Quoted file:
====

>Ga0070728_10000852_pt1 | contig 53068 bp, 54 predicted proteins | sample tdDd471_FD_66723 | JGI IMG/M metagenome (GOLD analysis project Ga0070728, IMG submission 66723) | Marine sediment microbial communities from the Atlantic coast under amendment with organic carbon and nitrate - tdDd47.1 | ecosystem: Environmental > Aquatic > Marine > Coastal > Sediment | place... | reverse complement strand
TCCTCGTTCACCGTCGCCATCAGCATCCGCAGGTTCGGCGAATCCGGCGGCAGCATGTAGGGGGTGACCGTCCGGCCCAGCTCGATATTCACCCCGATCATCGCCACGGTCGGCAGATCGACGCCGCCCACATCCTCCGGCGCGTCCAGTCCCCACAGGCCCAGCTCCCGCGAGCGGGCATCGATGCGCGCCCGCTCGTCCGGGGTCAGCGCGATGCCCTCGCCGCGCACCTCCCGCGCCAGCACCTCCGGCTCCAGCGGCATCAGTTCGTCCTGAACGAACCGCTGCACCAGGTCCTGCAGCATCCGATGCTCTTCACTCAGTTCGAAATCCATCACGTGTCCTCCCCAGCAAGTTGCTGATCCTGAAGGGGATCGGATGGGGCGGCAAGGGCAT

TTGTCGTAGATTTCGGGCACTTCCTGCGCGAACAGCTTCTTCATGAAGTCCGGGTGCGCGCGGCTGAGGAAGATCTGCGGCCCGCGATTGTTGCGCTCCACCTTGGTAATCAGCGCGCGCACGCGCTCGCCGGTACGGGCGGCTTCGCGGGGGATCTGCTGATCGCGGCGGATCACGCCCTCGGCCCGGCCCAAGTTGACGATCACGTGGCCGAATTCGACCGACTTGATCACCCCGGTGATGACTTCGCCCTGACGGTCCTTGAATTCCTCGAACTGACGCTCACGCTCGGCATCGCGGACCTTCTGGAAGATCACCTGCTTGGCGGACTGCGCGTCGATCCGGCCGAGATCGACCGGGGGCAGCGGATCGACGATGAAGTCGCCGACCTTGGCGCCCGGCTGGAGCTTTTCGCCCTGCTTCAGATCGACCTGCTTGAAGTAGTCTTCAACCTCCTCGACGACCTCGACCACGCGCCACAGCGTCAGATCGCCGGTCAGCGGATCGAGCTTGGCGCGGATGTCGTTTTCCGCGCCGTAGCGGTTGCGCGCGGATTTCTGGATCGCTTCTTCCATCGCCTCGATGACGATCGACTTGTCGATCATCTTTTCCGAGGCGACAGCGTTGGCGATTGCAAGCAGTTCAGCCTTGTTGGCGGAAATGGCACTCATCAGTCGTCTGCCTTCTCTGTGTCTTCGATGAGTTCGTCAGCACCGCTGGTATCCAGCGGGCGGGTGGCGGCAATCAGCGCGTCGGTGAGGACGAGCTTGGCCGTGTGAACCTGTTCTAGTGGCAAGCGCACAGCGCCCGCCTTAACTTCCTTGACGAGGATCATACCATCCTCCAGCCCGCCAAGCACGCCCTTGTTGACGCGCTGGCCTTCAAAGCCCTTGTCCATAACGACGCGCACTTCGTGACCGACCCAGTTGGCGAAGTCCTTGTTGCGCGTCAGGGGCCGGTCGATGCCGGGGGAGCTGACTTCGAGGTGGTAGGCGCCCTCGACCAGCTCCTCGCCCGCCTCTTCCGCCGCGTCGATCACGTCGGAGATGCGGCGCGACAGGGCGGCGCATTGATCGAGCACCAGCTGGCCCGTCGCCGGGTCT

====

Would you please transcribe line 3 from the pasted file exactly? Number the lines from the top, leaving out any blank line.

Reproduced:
TTGTCGTAGATTTCGGGCACTTCCTGCGCGAACAGCTTCTTCATGAAGTCCGGGTGCGCGCGGCTGAGGAAGATCTGCGGCCCGCGATTGTTGCGCTCCACCTTGGTAATCAGCGCGCGCACGCGCTCGCCGGTACGGGCGGCTTCGCGGGGGATCTGCTGATCGCGGCGGATCACGCCCTCGGCCCGGCCCAAGTTGACGATCACGTGGCCGAATTCGACCGACTTGATCACCCCGGTGATGACTTCGCCCTGACGGTCCTTGAATTCCTCGAACTGACGCTCACGCTCGGCATCGCGGACCTTCTGGAAGATCACCTGCTTGGCGGACTGCGCGTCGATCCGGCCGAGATCGACCGGGGGCAGCGGATCGACGATGAAGTCGCCGACCTTGGCGCCCGGCTGGAGCTTTTCGCCCTGCTTCAGATCGACCTGCTTGAAGTAGTCTTCAACCTCCTCGACGACCTCGACCACGCGCCACAGCGTCAGATCGCCGGTCAGCGGATCGAGCTTGGCGCGGATGTCGTTTTCCGCGCCGTAGCGGTTGCGCGCGGATTTCTGGATCGCTTCTTCCATCGCCTCGATGACGATCGACTTGTCGATCATCTTTTCCGAGGCGACAGCGTTGGCGATTGCAAGCAGTTCAGCCTTGTTGGCGGAAATGGCACTCATCAGTCGTCTGCCTTCTCTGTGTCTTCGATGAGTTCGTCAGCACCGCTGGTATCCAGCGGGCGGGTGGCGGCAATCAGCGCGTCGGTGAGGACGAGCTTGGCCGTGTGAACCTGTTCTAGTGGCAAGCGCACAGCGCCCGCCTTAACTTCCTTGACGAGGATCATACCATCCTCCAGCCCGCCAAGCACGCCCTTGTTGACGCGCTGGCCTTCAAAGCCCTTGTCCATAACGACGCGCACTTCGTGACCGACCCAGTTGGCGAAGTCCTTGTTGCGCGTCAGGGGCCGGTCGATGCCGGGGGAGCTGACTTCGAGGTGGTAGGCGCCCTCGACCAGCTCCTCGCCCGCCTCTTCCGCCGCGTCGATCACGTCGGAGATGCGGCGCGACAGGGCGGCGCATTGATCGAGCACCAGCTGGCCCGTCGCCGGGTCT